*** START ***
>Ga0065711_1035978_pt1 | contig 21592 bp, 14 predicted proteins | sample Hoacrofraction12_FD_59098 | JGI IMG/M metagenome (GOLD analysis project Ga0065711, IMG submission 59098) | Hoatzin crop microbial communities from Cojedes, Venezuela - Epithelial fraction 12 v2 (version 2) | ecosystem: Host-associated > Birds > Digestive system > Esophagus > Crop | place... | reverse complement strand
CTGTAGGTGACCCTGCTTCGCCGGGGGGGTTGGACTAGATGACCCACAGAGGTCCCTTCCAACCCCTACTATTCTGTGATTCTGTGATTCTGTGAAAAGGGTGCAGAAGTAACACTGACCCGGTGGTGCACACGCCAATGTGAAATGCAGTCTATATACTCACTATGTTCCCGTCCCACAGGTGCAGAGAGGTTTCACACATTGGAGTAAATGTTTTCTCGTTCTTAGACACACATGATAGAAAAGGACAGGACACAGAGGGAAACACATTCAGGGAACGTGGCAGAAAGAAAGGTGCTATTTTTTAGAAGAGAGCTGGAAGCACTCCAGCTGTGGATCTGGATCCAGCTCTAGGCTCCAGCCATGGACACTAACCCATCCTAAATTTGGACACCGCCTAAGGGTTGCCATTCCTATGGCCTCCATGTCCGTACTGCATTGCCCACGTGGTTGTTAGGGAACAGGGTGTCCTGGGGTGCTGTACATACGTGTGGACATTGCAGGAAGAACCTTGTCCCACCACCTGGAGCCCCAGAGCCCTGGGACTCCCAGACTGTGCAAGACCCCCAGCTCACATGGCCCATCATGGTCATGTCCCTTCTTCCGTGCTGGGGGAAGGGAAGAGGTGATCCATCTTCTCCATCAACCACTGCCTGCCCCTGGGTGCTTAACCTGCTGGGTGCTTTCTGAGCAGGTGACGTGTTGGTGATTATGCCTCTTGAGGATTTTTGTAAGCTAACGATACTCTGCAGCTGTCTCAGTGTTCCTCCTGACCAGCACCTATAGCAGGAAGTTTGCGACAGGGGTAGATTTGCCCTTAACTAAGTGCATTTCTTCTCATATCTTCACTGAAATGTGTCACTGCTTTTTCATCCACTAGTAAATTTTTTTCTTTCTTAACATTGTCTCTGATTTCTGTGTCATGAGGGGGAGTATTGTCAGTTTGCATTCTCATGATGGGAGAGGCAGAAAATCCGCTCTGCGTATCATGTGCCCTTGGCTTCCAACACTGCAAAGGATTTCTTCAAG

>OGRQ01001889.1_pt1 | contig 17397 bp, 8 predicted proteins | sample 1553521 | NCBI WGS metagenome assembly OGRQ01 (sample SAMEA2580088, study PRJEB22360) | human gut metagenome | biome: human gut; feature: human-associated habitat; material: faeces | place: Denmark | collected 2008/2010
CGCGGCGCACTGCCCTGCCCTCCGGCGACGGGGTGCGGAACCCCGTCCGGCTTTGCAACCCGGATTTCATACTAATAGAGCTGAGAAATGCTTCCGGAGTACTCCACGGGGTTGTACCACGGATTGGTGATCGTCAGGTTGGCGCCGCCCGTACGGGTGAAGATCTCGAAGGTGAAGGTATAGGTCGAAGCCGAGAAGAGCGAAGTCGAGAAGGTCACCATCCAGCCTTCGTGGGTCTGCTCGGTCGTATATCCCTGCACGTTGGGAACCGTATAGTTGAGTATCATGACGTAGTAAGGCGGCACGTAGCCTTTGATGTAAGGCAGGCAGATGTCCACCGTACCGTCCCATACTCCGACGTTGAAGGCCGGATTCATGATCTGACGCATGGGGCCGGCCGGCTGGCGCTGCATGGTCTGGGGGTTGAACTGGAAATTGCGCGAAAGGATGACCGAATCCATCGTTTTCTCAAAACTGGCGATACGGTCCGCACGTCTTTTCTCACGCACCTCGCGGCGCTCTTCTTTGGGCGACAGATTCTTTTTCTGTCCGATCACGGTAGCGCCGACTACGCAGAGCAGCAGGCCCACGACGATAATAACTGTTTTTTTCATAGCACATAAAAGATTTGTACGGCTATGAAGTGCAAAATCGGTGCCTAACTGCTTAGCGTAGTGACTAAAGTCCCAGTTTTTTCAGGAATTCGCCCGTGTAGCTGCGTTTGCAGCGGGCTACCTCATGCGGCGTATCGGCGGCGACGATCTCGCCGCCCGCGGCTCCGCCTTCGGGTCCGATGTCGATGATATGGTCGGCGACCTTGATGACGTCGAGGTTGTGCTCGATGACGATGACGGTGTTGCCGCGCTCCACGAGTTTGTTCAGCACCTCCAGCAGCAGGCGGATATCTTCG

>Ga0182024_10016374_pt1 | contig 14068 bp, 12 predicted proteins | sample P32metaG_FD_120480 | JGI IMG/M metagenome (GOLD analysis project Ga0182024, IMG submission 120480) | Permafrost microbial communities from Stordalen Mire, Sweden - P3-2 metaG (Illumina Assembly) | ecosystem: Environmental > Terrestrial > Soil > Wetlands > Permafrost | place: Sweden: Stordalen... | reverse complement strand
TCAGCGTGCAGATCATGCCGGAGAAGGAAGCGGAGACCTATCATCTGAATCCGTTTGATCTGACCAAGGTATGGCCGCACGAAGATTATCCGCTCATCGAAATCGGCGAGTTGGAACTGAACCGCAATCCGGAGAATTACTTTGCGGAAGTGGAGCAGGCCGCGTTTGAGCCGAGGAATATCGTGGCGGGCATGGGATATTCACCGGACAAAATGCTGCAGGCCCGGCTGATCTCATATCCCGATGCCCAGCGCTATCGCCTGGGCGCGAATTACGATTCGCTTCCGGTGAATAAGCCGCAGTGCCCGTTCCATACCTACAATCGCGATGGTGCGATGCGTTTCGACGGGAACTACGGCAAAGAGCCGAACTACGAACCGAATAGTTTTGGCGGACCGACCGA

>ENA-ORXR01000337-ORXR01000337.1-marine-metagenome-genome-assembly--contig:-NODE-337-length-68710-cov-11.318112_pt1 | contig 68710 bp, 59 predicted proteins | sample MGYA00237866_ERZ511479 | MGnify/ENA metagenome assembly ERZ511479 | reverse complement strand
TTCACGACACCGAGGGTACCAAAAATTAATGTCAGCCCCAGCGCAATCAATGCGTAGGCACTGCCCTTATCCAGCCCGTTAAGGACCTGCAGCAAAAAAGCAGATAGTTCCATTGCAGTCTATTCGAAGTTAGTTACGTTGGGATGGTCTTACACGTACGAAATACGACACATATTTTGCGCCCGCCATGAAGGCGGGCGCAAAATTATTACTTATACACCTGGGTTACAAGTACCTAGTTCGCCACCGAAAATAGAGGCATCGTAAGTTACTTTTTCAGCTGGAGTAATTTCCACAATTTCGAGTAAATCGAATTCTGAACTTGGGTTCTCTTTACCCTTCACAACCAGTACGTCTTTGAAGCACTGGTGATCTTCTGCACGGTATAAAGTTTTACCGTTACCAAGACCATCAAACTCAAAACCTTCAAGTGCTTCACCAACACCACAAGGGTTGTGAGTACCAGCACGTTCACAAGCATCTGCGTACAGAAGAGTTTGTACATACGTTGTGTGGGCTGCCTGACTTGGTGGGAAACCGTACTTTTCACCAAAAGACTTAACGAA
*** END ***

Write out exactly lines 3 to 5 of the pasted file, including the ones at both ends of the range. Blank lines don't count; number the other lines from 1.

>OGRQ01001889.1_pt1 | contig 17397 bp, 8 predicted proteins | sample 1553521 | NCBI WGS metagenome assembly OGRQ01 (sample SAMEA2580088, study PRJEB22360) | human gut metagenome | biome: human gut; feature: human-associated habitat; material: faeces | place: Denmark | collected 2008/2010
CGCGGCGCACTGCCCTGCCCTCCGGCGACGGGGTGCGGAACCCCGTCCGGCTTTGCAACCCGGATTTCATACTAATAGAGCTGAGAAATGCTTCCGGAGTACTCCACGGGGTTGTACCACGGATTGGTGATCGTCAGGTTGGCGCCGCCCGTACGGGTGAAGATCTCGAAGGTGAAGGTATAGGTCGAAGCCGAGAAGAGCGAAGTCGAGAAGGTCACCATCCAGCCTTCGTGGGTCTGCTCGGTCGTATATCCCTGCACGTTGGGAACCGTATAGTTGAGTATCATGACGTAGTAAGGCGGCACGTAGCCTTTGATGTAAGGCAGGCAGATGTCCACCGTACCGTCCCATACTCCGACGTTGAAGGCCGGATTCATGATCTGACGCATGGGGCCGGCCGGCTGGCGCTGCATGGTCTGGGGGTTGAACTGGAAATTGCGCGAAAGGATGACCGAATCCATCGTTTTCTCAAAACTGGCGATACGGTCCGCACGTCTTTTCTCACGCACCTCGCGGCGCTCTTCTTTGGGCGACAGATTCTTTTTCTGTCCGATCACGGTAGCGCCGACTACGCAGAGCAGCAGGCCCACGACGATAATAACTGTTTTTTTCATAGCACATAAAAGATTTGTACGGCTATGAAGTGCAAAATCGGTGCCTAACTGCTTAGCGTAGTGACTAAAGTCCCAGTTTTTTCAGGAATTCGCCCGTGTAGCTGCGTTTGCAGCGGGCTACCTCATGCGGCGTATCGGCGGCGACGATCTCGCCGCCCGCGGCTCCGCCTTCGGGTCCGATGTCGATGATATGGTCGGCGACCTTGATGACGTCGAGGTTGTGCTCGATGACGATGACGGTGTTGCCGCGCTCCACGAGTTTGTTCAGCACCTCCAGCAGCAGGCGGATATCTTCG

>Ga0182024_10016374_pt1 | contig 14068 bp, 12 predicted proteins | sample P32metaG_FD_120480 | JGI IMG/M metagenome (GOLD analysis project Ga0182024, IMG submission 120480) | Permafrost microbial communities from Stordalen Mire, Sweden - P3-2 metaG (Illumina Assembly) | ecosystem: Environmental > Terrestrial > Soil > Wetlands > Permafrost | place: Sweden: Stordalen... | reverse complement strand